In addition to other answers, especially the link posted by @soulcake: If you schedule a long running command with a too short interval, cron will happily execute the second before the first one completes (unless there's some kind of mutex implemented in the command).
That often slows down the original command even further, leading to another instance being run before the previous ones complete, etc. Or it might be undesirable for other reasons.
General way to prevent is to condition running the command with a guard that ensures that a previous command is not running. For example:
10 * * * * pgrep my_slow_command >/dev/null || /usr/local/bin/my_slow_command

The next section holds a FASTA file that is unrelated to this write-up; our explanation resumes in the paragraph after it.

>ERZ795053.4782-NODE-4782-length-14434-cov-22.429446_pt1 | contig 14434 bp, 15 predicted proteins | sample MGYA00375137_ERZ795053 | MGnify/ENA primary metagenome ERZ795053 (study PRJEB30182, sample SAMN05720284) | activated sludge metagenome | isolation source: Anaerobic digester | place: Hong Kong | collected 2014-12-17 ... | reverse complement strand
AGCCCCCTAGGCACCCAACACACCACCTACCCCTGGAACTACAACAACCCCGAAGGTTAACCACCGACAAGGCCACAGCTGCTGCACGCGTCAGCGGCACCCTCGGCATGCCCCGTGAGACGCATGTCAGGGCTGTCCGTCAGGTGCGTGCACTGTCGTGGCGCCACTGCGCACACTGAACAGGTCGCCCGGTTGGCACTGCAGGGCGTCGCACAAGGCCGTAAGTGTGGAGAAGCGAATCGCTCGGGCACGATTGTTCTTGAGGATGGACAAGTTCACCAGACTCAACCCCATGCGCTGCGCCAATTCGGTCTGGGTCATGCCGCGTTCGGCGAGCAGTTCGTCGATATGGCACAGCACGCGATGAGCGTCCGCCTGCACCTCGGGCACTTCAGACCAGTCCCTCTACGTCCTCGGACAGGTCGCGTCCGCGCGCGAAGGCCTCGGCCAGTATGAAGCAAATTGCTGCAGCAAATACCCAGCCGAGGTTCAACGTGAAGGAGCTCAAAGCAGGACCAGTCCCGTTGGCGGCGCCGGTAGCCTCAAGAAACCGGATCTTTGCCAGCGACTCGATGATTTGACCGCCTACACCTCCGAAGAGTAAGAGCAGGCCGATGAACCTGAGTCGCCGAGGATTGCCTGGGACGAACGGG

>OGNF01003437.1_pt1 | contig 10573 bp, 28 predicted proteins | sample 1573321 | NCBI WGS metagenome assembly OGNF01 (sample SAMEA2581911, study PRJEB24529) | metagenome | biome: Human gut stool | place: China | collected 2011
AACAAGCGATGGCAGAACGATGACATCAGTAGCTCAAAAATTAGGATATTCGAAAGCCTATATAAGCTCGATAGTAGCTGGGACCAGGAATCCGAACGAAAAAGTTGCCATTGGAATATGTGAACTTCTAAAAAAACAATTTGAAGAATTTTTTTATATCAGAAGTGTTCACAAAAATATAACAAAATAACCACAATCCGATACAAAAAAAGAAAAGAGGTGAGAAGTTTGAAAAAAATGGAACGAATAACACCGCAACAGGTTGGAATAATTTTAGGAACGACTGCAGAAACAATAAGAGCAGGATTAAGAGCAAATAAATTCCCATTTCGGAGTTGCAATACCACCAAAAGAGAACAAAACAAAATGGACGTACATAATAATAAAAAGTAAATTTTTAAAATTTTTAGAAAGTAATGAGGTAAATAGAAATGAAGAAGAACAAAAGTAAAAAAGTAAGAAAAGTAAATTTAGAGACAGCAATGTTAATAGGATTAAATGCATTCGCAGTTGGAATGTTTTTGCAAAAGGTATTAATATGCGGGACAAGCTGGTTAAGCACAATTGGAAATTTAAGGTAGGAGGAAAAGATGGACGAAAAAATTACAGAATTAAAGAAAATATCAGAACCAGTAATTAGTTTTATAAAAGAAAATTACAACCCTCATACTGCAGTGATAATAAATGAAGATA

Make sure that pgrep matches the command's name when it runs, e.g. python scripts have python as the name of the executable, which is probably not specific enough and you would have to match against the python's script name as well.
10 * * * * pgrep -f my_script.py || /usr/local/bin/my_script.py
(pgrep without '-f' option matches bash script names, though)
If you can't use pgrep for some reason:
10 * * * * ps ax | grep [m]y_command || /usr/local/bin/my_command
The brackets are used to avoid matching the grep command itself.